Without the comparison of an outgroup species it is impossible to determine if U. maydis gained function that relates to the phenotypes observed here through these speculated evolutionary changes involving new genes and newly evolved functions or if S. reilianum lost functionality that was present in their common ancestor. However, this paper is an example of how using a comparative approach can identify testable hypotheses for origins of pathogenecity genes.
Hope everyone has a chance to enjoy holidays and unwrap and spend some time looking at these and other science gems over the coming weeks.
Baxter, L., Tripathy, S., Ishaque, N., Boot, N., Cabral, A., Kemen, E., Thines, M., Ah-Fong, A., Anderson, R., Badejoko, W., Bittner-Eddy, P., Boore, J., Chibucos, M., Coates, M., Dehal, P., Delehaunty, K., Dong, S., Downton, P., Dumas, B., Fabro, G., Fronick, C., Fuerstenberg, S., Fulton, L., Gaulin, E., Govers, F., Hughes, L., Humphray, S., Jiang, R., Judelson, H., Kamoun, S., Kyung, K., Meijer, H., Minx, P., Morris, P., Nelson, J., Phuntumart, V., Qutob, D., Rehmany, A., Rougon-Cardoso, A., Ryden, P., Torto-Alalibo, T., Studholme, D., Wang, Y., Win, J., Wood, J., Clifton, S., Rogers, J., Van den Ackerveken, G., Jones, J., McDowell, J., Beynon, J., & Tyler, B. (2010). Signatures of Adaptation to Obligate Biotrophy in the Hyaloperonospora arabidopsidis Genome Science, 330 (6010), 1549-1551 DOI: 10.1126/science.1195203
Spanu, P., Abbott, J., Amselem, J., Burgis, T., Soanes, D., Stuber, K., Loren van Themaat, E., Brown, J., Butcher, S., Gurr, S., Lebrun, M., Ridout, C., Schulze-Lefert, P., Talbot, N., Ahmadinejad, N., Ametz, C., Barton, G., Benjdia, M., Bidzinski, P., Bindschedler, L., Both, M., Brewer, M., Cadle-Davidson, L., Cadle-Davidson, M., Collemare, J., Cramer, R., Frenkel, O., Godfrey, D., Harriman, J., Hoede, C., King, B., Klages, S., Kleemann, J., Knoll, D., Koti, P., Kreplak, J., Lopez-Ruiz, F., Lu, X., Maekawa, T., Mahanil, S., Micali, C., Milgroom, M., Montana, G., Noir, S., O’Connell, R., Oberhaensli, S., Parlange, F., Pedersen, C., Quesneville, H., Reinhardt, R., Rott, M., Sacristan, S., Schmidt, S., Schon, M., Skamnioti, P., Sommer, H., Stephens, A., Takahara, H., Thordal-Christensen, H., Vigouroux, M., Wessling, R., Wicker, T., & Panstruga, R. (2010). Genome Expansion and Gene Loss in Powdery Mildew Fungi Reveal Tradeoffs in Extreme Parasitism Science, 330 (6010), 1543-1546 DOI: 10.1126/science.1194573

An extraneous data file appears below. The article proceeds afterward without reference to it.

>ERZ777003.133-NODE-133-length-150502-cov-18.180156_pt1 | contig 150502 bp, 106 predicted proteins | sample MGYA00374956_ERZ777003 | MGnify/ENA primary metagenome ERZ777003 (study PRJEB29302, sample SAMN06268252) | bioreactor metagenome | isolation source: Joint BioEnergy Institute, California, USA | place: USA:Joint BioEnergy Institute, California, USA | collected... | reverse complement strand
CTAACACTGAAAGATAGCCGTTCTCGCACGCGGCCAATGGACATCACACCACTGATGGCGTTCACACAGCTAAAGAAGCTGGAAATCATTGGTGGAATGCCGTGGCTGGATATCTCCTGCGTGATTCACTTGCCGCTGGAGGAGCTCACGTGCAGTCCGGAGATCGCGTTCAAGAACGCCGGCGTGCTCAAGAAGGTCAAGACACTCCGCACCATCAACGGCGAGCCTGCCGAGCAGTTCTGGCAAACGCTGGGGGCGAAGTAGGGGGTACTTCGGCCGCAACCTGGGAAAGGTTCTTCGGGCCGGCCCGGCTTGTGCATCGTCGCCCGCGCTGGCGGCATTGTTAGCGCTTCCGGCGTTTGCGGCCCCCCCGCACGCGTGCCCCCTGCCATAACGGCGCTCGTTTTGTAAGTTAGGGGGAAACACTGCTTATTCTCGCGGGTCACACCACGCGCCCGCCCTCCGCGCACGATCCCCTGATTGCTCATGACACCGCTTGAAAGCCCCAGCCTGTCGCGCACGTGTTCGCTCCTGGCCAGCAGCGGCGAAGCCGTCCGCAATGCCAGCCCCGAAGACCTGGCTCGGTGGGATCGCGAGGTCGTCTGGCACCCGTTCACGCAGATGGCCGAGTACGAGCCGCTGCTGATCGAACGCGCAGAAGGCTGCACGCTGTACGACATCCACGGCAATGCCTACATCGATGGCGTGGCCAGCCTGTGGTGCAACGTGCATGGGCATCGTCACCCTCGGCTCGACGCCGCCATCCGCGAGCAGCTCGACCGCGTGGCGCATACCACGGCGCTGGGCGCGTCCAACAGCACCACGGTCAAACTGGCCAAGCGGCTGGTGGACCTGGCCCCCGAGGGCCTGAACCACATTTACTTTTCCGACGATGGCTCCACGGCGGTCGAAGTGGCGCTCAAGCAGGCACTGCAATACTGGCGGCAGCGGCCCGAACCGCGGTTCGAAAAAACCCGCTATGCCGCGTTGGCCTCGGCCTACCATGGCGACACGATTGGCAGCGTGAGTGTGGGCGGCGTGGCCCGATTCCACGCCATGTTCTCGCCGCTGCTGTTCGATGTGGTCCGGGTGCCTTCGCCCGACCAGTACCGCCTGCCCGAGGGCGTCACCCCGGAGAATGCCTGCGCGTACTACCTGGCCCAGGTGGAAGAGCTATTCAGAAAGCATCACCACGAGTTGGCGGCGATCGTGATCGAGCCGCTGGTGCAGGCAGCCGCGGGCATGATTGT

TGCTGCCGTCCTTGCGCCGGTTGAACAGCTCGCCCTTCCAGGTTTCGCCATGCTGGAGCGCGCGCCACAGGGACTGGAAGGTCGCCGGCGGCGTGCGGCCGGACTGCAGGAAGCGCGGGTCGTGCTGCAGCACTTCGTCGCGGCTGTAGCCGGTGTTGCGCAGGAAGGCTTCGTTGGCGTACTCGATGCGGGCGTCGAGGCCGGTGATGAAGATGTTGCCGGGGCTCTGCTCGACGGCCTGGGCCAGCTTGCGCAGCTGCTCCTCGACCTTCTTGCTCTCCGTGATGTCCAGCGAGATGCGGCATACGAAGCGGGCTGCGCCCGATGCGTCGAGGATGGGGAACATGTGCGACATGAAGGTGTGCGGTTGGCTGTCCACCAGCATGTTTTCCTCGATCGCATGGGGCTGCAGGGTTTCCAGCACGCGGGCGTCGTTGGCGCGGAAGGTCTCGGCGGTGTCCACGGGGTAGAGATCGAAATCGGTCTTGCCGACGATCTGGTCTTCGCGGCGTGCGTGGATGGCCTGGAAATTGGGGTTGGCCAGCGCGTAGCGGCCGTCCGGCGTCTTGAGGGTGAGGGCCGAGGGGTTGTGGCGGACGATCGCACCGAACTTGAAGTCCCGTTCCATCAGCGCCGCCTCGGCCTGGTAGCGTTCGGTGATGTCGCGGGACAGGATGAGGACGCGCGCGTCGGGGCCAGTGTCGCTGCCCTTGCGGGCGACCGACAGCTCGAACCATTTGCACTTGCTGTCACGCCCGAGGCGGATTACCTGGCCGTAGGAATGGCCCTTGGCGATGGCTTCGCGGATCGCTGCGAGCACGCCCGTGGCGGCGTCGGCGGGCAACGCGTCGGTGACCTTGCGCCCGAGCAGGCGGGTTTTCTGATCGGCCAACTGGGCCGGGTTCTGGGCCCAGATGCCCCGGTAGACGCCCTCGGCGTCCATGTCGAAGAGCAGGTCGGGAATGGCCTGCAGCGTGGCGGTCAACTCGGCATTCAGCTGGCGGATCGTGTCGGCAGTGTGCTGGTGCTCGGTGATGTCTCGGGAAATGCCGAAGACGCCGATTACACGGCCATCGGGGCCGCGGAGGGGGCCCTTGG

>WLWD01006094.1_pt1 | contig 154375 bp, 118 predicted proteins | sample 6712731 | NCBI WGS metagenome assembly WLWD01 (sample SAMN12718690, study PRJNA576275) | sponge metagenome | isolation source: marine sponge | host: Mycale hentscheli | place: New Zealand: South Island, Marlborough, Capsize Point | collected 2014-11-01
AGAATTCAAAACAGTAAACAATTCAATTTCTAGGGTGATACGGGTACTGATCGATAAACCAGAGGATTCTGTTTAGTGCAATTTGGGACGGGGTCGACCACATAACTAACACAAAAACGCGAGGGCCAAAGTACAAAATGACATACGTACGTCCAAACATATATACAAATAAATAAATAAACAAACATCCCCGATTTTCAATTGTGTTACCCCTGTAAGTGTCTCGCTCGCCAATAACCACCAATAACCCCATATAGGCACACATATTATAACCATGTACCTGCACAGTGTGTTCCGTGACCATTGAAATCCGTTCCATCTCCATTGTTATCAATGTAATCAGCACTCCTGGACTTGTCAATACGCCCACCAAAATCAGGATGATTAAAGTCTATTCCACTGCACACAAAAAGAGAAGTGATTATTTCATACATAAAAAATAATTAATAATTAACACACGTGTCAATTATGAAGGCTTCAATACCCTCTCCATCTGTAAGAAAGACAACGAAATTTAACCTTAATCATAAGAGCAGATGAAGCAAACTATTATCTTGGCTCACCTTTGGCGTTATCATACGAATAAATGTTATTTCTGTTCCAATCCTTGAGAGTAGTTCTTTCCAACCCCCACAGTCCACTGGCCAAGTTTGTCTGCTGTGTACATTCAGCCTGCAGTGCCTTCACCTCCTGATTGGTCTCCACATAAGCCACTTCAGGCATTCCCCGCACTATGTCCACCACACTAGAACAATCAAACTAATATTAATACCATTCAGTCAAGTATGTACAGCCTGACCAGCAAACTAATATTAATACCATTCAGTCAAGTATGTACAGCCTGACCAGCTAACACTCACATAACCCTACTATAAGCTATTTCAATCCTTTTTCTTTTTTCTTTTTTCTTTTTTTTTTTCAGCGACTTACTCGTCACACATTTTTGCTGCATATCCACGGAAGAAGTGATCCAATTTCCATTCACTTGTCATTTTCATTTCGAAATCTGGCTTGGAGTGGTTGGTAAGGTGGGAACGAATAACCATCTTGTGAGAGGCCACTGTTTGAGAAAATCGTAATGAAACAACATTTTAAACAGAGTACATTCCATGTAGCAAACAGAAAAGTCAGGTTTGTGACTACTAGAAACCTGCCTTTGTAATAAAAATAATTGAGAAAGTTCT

Raffaele, S., Farrer, R., Cano, L., Studholme, D., MacLean, D., Thines, M., Jiang, R., Zody, M., Kunjeti, S., Donofrio, N., Meyers, B., Nusbaum, C., & Kamoun, S. (2010). Genome Evolution Following Host Jumps in the Irish Potato Famine Pathogen Lineage Science, 330 (6010), 1540-1543 DOI: 10.1126/science.1193070
Schirawski, J., Mannhaupt, G., Munch, K., Brefort, T., Schipper, K., Doehlemann, G., Di Stasio, M., Rossel, N., Mendoza-Mendoza, A., Pester, D., Muller, O., Winterberg, B., Meyer, E., Ghareeb, H., Wollenberg, T., Munsterkotter, M., Wong, P., Walter, M., Stukenbrock, E., Guldener, U., & Kahmann, R. (2010). Pathogenicity Determinants in Smut Fungi Revealed by Genome Comparison Science, 330 (6010), 1546-1548 DOI: 10.1126/science.1195330
A nice series of comparative genomics articles have been published in the last few weeks. The pace of genome sequencing has accelerated to the point that we have lots of sequencing projects coming from individual labs and small consortia not necessarily from genome centers. We are seeing a preview of what next (2nd) generation sequencing will enable and can start to imagine what happens when even cheaper 3rd generation sequencing technologies are applied. I’m behind in reviewing these papers for you, dear reader, but I hope you’ll click through and take a look at some of these papers if you are interested in the topics.